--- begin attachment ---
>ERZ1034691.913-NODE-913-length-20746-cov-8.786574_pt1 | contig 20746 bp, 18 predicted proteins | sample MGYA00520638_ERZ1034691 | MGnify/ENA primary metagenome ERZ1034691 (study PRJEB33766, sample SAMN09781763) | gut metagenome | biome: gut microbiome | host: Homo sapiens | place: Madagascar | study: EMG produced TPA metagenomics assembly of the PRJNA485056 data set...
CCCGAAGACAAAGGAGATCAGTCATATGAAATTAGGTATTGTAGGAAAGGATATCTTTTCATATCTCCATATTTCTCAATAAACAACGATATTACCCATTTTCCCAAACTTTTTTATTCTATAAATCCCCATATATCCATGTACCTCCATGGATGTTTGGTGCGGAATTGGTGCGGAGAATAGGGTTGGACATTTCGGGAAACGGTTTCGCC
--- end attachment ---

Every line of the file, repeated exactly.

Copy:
>ERZ1034691.913-NODE-913-length-20746-cov-8.786574_pt1 | contig 20746 bp, 18 predicted proteins | sample MGYA00520638_ERZ1034691 | MGnify/ENA primary metagenome ERZ1034691 (study PRJEB33766, sample SAMN09781763) | gut metagenome | biome: gut microbiome | host: Homo sapiens | place: Madagascar | study: EMG produced TPA metagenomics assembly of the PRJNA485056 data set...
CCCGAAGACAAAGGAGATCAGTCATATGAAATTAGGTATTGTAGGAAAGGATATCTTTTCATATCTCCATATTTCTCAATAAACAACGATATTACCCATTTTCCCAAACTTTTTTATTCTATAAATCCCCATATATCCATGTACCTCCATGGATGTTTGGTGCGGAATTGGTGCGGAGAATAGGGTTGGACATTTCGGGAAACGGTTTCGCC